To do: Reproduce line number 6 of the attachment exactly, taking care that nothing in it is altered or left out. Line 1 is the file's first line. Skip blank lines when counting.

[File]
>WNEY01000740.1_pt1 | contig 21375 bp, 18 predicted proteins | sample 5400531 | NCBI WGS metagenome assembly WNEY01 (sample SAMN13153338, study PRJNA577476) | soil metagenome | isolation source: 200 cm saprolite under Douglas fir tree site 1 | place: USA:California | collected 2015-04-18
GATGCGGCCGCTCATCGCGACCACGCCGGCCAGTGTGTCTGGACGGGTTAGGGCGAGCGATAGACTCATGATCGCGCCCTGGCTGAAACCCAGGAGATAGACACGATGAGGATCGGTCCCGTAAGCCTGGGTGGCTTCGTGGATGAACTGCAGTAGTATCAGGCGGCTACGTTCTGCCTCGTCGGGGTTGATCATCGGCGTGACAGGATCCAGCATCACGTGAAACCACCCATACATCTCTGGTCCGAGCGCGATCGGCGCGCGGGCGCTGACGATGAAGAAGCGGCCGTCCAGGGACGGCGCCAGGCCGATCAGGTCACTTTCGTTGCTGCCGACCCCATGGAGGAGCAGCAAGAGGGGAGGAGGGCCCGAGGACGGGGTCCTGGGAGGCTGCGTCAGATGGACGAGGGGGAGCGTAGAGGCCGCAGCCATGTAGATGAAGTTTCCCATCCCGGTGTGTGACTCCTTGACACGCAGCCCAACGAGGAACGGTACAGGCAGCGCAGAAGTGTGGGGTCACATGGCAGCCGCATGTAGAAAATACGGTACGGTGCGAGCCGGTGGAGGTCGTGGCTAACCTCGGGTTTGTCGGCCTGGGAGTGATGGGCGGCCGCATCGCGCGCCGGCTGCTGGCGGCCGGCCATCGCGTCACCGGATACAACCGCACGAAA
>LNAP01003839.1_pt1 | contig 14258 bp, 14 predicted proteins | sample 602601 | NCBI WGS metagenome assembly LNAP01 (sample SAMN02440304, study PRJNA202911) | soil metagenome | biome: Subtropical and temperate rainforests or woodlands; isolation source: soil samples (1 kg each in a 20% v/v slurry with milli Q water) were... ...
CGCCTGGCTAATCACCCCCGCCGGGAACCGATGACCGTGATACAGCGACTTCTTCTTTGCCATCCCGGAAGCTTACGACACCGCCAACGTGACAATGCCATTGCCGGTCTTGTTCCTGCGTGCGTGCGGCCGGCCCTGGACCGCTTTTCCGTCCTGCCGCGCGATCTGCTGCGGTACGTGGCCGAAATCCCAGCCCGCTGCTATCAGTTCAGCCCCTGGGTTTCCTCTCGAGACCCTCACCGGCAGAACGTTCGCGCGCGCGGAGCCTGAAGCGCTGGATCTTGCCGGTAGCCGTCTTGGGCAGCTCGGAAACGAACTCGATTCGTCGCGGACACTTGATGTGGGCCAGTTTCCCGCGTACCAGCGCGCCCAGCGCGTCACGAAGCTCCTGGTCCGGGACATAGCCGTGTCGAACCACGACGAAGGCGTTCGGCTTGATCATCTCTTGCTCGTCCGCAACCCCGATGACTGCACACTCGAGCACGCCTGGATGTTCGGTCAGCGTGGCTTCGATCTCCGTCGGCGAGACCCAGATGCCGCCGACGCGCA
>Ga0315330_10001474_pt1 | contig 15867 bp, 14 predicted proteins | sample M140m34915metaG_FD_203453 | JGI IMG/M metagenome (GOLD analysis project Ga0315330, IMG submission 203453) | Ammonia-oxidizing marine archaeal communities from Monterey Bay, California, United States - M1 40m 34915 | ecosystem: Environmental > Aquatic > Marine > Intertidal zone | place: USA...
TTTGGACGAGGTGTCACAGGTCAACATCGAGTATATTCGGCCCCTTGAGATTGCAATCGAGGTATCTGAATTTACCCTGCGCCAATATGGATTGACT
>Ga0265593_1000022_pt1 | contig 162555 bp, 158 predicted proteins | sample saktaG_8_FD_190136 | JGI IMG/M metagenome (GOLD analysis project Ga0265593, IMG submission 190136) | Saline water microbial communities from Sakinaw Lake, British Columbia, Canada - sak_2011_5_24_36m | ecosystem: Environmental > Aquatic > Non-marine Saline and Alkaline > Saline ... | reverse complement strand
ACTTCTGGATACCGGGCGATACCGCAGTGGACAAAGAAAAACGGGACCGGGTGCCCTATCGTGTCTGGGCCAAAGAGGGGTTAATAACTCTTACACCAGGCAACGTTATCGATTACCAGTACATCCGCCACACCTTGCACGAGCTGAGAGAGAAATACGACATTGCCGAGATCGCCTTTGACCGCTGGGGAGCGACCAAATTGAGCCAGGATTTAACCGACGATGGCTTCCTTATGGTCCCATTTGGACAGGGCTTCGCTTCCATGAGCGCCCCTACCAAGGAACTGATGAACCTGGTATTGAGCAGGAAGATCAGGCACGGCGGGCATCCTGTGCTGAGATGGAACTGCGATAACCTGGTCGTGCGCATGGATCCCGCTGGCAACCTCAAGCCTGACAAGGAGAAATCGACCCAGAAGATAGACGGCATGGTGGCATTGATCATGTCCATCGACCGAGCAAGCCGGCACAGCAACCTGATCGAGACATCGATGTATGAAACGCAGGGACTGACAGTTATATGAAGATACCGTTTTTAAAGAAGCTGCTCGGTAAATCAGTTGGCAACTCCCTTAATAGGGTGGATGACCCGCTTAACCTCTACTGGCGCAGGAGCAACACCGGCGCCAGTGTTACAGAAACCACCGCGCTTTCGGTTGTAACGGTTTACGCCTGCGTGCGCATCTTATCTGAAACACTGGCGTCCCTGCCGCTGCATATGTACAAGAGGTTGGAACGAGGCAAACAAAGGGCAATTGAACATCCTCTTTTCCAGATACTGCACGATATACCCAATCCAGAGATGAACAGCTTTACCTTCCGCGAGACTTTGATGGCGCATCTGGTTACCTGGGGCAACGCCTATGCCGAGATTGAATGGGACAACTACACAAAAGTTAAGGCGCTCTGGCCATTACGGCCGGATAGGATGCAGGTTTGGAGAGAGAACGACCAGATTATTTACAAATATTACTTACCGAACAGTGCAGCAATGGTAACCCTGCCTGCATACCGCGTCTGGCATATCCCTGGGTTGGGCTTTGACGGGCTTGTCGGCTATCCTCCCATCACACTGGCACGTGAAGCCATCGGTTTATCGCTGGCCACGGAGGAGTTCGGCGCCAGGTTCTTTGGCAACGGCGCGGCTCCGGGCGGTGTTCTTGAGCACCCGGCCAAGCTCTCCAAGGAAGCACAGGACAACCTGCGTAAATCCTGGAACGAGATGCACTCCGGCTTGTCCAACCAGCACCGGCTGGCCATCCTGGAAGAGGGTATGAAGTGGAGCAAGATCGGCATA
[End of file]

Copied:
TTTGGACGAGGTGTCACAGGTCAACATCGAGTATATTCGGCCCCTTGAGATTGCAATCGAGGTATCTGAATTTACCCTGCGCCAATATGGATTGACT